Exploration of Fascism: Hungary Part 2

Exploration of Fascism: Hungary Part 2

Hello and welcome to part 2 of fascism in Hungary, where we will be covering the ideology and short reign of Gyula Combos. Part 1 of the series can be found here: Exploration of Fascism: Hungary Part 1

Gyula Combos (born 26/12/1886) was a career military man (rising to the rank of staff captain) of German and Hungarian (some nobility) descent, a Lutheran and fierce nationalist; his influences while maturing included H.S. Chamberlain (Hitler’s “John the Baptist”) and the influential Hungarian writer Dezso Szabo. Szabo could be described as proto-fascist in some of his views; having a strong antisemitic streak, a belief in the need for social dogma and education, extoling disciplinary division within the populace and that the peasantry “where the best characteristic of the people” who needed to be persevered and protected as “only they remained true to the values of the culture.”

The loss of Hungarian territories from world war 1 greatly upset Combos and the Bolshevik takeover over no less, prompting him to establish, in 1919, the Hungarian national defense forces association (Magyar Országos Véderő Egylet in Hungarian [thus known as MOVE]); a paramilitary organisation that participated in the anti-communist counter-revolution under Horthy and provided the foundation for the new national army in the aftermath. MOVE’s ideology was a further evolution of the proto-fascist ideas Combos had grown into, somewhat informally codified as the “Szeged idea”; so named as the counter-revolution was based out of the city of Szeged. It promoted Hungarian nationalism, a strong state, an economic “third way” (a Christian socialist economic policy), land reform for peasants, resistance to judeo-bolshevism and “To regenerate Hungary in the name of the protection of the Hungarian race and Hungary’s position in world politics in accordance with its historical vocation In Eastern Europe.” MOVE was supportive of Hungarian independence, participating in the resistance to the Hapsburgs attempted to retake the thrown in 1921; not to say they were anti-monarchy, simply that they wished only a native Hungarian for king on Hungary.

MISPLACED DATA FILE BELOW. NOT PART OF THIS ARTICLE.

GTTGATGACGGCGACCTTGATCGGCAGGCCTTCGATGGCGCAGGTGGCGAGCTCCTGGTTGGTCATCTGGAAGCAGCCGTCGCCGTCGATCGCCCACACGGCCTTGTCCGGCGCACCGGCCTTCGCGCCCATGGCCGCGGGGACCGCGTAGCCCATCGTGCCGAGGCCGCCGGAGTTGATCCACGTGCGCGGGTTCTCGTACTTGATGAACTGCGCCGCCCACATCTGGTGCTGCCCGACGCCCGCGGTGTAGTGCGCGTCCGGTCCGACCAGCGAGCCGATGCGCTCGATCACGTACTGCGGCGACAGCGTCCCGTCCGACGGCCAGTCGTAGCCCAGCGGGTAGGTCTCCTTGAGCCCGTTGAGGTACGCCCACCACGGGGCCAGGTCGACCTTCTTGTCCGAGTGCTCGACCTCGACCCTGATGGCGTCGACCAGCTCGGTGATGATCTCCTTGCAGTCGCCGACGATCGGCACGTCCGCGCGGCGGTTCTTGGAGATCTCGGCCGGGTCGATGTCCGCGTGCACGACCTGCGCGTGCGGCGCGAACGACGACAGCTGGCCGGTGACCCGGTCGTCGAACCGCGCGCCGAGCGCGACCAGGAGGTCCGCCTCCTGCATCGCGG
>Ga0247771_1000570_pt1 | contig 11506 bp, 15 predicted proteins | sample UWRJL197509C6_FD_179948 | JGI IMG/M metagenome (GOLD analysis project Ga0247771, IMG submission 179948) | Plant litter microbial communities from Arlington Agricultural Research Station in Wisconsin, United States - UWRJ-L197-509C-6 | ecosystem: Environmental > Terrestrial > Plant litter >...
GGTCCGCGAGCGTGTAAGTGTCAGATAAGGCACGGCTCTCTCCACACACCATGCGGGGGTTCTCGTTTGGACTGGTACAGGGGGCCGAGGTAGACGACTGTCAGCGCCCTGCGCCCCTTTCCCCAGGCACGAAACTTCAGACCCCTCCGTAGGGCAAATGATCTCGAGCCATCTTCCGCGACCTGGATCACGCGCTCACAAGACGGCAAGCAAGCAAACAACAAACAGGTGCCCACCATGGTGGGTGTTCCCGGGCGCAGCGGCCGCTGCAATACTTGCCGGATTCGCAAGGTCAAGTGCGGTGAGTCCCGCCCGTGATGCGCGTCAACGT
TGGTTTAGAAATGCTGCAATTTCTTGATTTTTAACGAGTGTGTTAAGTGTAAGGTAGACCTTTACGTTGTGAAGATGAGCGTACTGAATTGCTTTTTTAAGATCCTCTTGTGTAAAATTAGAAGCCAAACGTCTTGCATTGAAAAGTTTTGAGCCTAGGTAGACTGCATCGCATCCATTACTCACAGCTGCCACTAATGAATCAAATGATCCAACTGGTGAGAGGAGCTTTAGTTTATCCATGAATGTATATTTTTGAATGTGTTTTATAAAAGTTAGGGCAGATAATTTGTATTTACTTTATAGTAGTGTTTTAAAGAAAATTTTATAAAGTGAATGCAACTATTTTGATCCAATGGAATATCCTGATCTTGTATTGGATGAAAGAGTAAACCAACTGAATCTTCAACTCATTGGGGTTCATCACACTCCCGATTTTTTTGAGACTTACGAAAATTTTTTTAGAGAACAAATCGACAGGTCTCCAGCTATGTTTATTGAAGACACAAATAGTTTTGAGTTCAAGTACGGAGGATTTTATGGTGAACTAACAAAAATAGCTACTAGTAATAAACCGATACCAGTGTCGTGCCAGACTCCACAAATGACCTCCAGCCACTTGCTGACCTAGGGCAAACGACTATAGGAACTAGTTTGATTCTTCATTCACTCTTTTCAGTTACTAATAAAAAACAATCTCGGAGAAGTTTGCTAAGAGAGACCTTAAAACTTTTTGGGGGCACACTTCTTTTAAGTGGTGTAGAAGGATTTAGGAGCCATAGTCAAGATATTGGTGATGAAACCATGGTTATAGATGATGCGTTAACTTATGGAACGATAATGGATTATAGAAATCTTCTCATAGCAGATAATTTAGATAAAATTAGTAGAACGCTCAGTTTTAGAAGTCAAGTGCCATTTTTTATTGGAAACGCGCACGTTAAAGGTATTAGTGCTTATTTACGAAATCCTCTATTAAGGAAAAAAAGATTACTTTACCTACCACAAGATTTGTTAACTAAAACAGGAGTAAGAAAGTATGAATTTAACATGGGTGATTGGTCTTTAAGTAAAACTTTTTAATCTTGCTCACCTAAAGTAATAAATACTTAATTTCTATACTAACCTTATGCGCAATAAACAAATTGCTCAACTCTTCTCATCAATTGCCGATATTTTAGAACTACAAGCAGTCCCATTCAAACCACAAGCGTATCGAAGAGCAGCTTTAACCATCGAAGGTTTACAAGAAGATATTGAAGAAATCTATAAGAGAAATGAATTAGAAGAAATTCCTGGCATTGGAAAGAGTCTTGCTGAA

Despite his rank, Combos was known as a man of the people, showing a fondness of the working class and the peasantry and was popular with the right-wing nationalist/traditionalist student youth groups that began to form over the next decade.Once things had settled to some type of normalcy within the country, he joined the agrarian focused smallholders party that quickly merged with the prominent Unity Party in 1922. The Unity Party ruled Hungary as authoritarian Christian conservatives from 1921 to 1931 under prime minister Istvan Bethlen, a close associate of regent Horthy, it brought stability to the country by absorbing allot of far-right energy that was boiling under the surface; for example in paying-off many of the anti-communist “whites” to stop their attacks on Jews and leftists by giving them government positions.

The ruling elite however had no interest in any type of land reform for the peasantry, were resistant to social change (labour reform/minimum wages), suppressed overly right-wing criticism of society through social policy, allowed liberal middle class parties to operate, joined the league of nations and shied away from overt antisemitism; not only due to their aristocratic conservative ideology but also in a desire to make Hungary attractive to jewish big capital in an attempt to alleviate it’s poor economic position. Combos was not impressed by this at all, stating in 1922 “After the defeat of the red terror, Christian Hungary awoke. . . We pulled down liberalism and the mask of Bolshevism to see clearly the aspirations of Judaism.” By 1924 he had enough of the current government and broke right to form the Hungarian National Independence Party, generally know as the Race Protection Party (yes you read that right). This party advocated for: state and social cohesion to improve the Hungarian race and administrative restriction of Jews within the economy and professional life. It had contact with the far right in Germany and Combos displayed a like of Mussolini, who had risen to power by that time.

The race protection party however never really made much of a headway in popularity; despite the factors mentioned in the first part, only marginal economic results from the conservatives and the growing youth groups (such as the Turul Association who held Combos in very high regard) it appears things weren’t quite bad enough for the people to go “fashy” and in 1928 the party was disbanded and Combos was back to the unity party; making a required conciliatory announcement to the leaders of the jewish community that he would “revise his position.”

Four years later though things were not so rosy for the unity party, the radical right had continued to grow (it is important to note things like reform for conditions of workers and peasants were part of both the radical “right” and left in Europe at the time and with the strong anti-communist feeling of the people in Hungary it was really just the “far-right” who could promote these positions with any seriousness) and the economic improvements offered by conservatives were still only marginal, with high unemployment and strikes over conditions increasing.